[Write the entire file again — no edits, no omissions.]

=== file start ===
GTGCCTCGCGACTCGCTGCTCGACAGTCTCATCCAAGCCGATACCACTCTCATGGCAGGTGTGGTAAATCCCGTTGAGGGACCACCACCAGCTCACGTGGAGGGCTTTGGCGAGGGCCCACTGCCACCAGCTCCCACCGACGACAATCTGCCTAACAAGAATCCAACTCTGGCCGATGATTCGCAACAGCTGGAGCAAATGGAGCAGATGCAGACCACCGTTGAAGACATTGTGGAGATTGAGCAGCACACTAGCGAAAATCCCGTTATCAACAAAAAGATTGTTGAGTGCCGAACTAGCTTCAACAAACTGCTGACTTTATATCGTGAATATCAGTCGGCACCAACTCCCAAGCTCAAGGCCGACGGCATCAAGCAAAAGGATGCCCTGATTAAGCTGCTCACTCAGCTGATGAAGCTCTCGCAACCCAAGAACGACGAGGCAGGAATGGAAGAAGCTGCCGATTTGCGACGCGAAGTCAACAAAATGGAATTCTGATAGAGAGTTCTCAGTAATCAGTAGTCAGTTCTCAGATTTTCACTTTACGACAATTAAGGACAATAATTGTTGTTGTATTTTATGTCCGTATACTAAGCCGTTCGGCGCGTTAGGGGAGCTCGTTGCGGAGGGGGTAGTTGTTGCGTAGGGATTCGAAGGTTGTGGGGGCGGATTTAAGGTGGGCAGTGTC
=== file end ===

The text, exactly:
GTGCCTCGCGACTCGCTGCTCGACAGTCTCATCCAAGCCGATACCACTCTCATGGCAGGTGTGGTAAATCCCGTTGAGGGACCACCACCAGCTCACGTGGAGGGCTTTGGCGAGGGCCCACTGCCACCAGCTCCCACCGACGACAATCTGCCTAACAAGAATCCAACTCTGGCCGATGATTCGCAACAGCTGGAGCAAATGGAGCAGATGCAGACCACCGTTGAAGACATTGTGGAGATTGAGCAGCACACTAGCGAAAATCCCGTTATCAACAAAAAGATTGTTGAGTGCCGAACTAGCTTCAACAAACTGCTGACTTTATATCGTGAATATCAGTCGGCACCAACTCCCAAGCTCAAGGCCGACGGCATCAAGCAAAAGGATGCCCTGATTAAGCTGCTCACTCAGCTGATGAAGCTCTCGCAACCCAAGAACGACGAGGCAGGAATGGAAGAAGCTGCCGATTTGCGACGCGAAGTCAACAAAATGGAATTCTGATAGAGAGTTCTCAGTAATCAGTAGTCAGTTCTCAGATTTTCACTTTACGACAATTAAGGACAATAATTGTTGTTGTATTTTATGTCCGTATACTAAGCCGTTCGGCGCGTTAGGGGAGCTCGTTGCGGAGGGGGTAGTTGTTGCGTAGGGATTCGAAGGTTGTGGGGGCGGATTTAAGGTGGGCAGTGTC